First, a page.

This scene is potent despite that it hinges on a revelation we’re already privy to. It expertly moves between perspectives, from those involved to the observers (Rebecca and audience), dividing our sympathies. Rebecca is witness to the consequences of her actions, but we the audience are also seeing the effect it has on Valencia, that this clearly agitates insecurities about herself we didn’t really suspect but which make complete sense in hindsight.
For Valencia, primarily it’s about her body, as we’ll also see with Jayma’s wedding dress. But what really got me here was this line:
“I knew something was going on. I mean, she’s smart and different and… interesting. So I get it.”
Which would seem to indicate that Valencia doesn’t think of herself as interesting.
Which then teleports my mind back to the character as abstract, as stereotype, our perception of her in the early goings. She’s the pretty girl who’s fixated on her body to the extent she’s been starving since 1998. Is this the commentary the show is going for, that when we pressure young girls to be a certain shape, we rob them of what the rest of us are privileged to appreciate as personhood? That for us, there’s a binary between beauty and personality.
So what we have here is an important deconstruction, and the criticism doesn’t come from saying Valencia does have a personality, because that would actually undermine the point. It’s a very specific thing they’re going for, which is gradually introducing us to Valencia such that we come to sympathize with her, and as such subscribe to the criticism they’re making, that in some regard, Valencia was robbed of a certain level of self-acceptance because the self-acceptance she chased after was written by a patriarchy refined and codified over hundreds of years.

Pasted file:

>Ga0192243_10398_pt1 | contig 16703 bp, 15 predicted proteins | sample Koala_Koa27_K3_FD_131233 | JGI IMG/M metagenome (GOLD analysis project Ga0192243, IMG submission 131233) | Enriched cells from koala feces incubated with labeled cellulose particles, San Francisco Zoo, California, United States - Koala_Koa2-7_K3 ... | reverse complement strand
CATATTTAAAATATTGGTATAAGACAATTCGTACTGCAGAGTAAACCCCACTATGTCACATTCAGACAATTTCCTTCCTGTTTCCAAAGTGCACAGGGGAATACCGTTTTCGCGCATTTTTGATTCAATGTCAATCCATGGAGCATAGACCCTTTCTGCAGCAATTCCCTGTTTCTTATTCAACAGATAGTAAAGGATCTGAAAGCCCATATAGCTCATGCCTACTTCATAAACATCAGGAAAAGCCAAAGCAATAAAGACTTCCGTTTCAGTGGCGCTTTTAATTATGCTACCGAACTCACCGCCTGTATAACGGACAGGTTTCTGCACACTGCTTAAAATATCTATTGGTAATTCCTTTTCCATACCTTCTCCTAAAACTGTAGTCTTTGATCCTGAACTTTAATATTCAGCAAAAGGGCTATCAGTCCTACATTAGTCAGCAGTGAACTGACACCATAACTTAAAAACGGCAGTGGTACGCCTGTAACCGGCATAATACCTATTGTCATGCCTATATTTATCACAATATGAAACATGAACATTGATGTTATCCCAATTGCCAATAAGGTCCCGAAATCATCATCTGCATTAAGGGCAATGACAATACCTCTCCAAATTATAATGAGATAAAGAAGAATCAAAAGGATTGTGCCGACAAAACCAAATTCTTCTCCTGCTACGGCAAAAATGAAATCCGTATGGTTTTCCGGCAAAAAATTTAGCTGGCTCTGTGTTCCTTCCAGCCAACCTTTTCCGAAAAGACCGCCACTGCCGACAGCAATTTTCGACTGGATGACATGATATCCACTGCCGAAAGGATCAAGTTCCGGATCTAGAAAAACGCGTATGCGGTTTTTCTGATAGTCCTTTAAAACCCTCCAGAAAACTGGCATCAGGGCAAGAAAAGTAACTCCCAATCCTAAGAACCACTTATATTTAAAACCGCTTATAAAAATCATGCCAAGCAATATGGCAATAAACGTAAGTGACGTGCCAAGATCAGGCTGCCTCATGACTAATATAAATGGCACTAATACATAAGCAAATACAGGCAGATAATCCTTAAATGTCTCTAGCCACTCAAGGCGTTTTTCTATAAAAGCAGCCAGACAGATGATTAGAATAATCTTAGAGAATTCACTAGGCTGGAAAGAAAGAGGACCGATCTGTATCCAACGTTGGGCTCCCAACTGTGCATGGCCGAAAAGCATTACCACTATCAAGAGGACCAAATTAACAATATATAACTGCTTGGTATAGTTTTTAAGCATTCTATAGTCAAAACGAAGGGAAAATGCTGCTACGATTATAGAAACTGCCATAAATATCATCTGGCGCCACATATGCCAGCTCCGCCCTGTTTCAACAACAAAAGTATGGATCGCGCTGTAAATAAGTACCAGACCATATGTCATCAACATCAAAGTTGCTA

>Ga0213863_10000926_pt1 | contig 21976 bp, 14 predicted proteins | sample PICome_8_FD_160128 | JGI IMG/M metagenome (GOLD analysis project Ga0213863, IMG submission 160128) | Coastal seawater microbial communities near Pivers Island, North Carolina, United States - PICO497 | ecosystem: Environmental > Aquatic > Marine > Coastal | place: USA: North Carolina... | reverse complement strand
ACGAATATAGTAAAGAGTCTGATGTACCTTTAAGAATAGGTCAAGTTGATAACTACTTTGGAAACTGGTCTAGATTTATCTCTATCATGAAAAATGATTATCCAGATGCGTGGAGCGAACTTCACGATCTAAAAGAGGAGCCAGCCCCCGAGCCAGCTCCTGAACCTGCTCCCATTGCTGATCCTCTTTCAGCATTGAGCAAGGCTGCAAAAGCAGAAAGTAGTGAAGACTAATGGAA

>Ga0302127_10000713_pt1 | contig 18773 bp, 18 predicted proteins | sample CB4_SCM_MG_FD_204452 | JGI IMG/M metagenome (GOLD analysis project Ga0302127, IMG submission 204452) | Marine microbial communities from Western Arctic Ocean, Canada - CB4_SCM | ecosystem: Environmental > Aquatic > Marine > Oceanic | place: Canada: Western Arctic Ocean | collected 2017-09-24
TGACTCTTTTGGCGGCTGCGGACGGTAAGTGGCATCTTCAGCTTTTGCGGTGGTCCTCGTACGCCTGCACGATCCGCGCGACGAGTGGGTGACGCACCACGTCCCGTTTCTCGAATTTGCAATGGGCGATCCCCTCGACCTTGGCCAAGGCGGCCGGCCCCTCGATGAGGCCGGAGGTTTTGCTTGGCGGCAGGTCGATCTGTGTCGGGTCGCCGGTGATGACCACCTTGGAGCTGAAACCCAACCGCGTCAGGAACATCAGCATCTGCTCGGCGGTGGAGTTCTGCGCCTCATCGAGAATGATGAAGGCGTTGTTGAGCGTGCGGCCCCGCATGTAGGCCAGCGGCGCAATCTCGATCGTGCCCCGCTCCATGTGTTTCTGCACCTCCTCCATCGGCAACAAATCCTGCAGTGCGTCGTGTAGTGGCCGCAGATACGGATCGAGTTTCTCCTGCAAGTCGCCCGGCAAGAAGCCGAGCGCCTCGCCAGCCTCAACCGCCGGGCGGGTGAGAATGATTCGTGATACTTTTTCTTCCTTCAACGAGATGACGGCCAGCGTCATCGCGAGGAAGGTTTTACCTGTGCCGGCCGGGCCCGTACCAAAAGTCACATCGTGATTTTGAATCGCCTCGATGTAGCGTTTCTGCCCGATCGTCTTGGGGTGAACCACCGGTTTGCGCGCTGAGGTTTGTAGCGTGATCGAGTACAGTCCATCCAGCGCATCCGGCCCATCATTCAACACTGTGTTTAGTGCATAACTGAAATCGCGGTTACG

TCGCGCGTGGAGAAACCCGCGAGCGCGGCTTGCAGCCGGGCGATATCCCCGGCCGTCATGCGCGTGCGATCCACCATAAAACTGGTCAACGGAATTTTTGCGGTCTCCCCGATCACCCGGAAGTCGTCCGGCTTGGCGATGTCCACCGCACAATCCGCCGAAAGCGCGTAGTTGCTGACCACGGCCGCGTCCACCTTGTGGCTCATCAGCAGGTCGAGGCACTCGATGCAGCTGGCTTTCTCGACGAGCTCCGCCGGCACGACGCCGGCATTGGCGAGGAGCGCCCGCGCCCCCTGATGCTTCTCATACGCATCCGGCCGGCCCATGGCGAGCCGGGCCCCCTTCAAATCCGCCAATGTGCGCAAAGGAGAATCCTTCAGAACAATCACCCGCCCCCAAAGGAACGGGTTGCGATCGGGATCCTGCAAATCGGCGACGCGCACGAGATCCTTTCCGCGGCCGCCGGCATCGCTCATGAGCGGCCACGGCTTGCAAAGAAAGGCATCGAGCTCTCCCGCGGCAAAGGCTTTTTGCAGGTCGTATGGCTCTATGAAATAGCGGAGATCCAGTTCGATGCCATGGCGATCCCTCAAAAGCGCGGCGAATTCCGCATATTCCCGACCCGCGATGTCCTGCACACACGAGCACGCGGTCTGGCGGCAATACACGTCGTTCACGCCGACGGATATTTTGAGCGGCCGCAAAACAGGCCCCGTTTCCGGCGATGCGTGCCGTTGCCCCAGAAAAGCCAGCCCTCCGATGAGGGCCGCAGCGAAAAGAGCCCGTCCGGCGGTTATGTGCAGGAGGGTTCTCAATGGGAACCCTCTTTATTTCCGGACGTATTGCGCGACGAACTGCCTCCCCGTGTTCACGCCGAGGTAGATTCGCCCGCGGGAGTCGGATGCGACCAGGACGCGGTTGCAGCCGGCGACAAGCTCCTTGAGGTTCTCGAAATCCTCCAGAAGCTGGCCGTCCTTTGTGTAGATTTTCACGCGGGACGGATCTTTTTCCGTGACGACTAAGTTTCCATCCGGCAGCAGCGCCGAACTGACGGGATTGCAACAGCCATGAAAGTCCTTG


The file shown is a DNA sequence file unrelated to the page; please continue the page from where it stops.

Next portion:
Again, the criticism doesn’t work if Valencia does have a personality at that moment, and so from that point, that becomes the focus. They build Valencia up, and we follow her as she does legitimately develop that sense of self. And it starts with being connected, refreshed, and healed; inducted into the friendtopia.
Valencia sacrificed her actualization for being the prom queen. She had entered a competition we maybe think of as only relegated to childhood and school. This is why she’s obsessed with looking great and is vain, because she has to be the most desirable. If not her, somebody else will be. When Rebecca first sees her she’s only seeing the product of that and it’s overwhelming. But we the audience go on to get that behind-the-scenes look, and then see the cost it’s taken. The cost of the internal rivalries, of wanting a thinner waist and a reasonable fake tan.
Mine is an evil slurping
To the point that when this ambition falls through at the end of the first season, A) we don’t miss it, and B) holy crap we care. The criticism embedded inside this arc comes from the positioning of actualization against conforming to the male gaze. And this is very, very tricky commentary, because it’s taking to task real world lifestyles that actual people actually have. There are those out there who, like Valencia, want to look as sexy as possible and attract a man. Who are we to say that those people are wrong? But what if progress toward gender equality cannot contain them?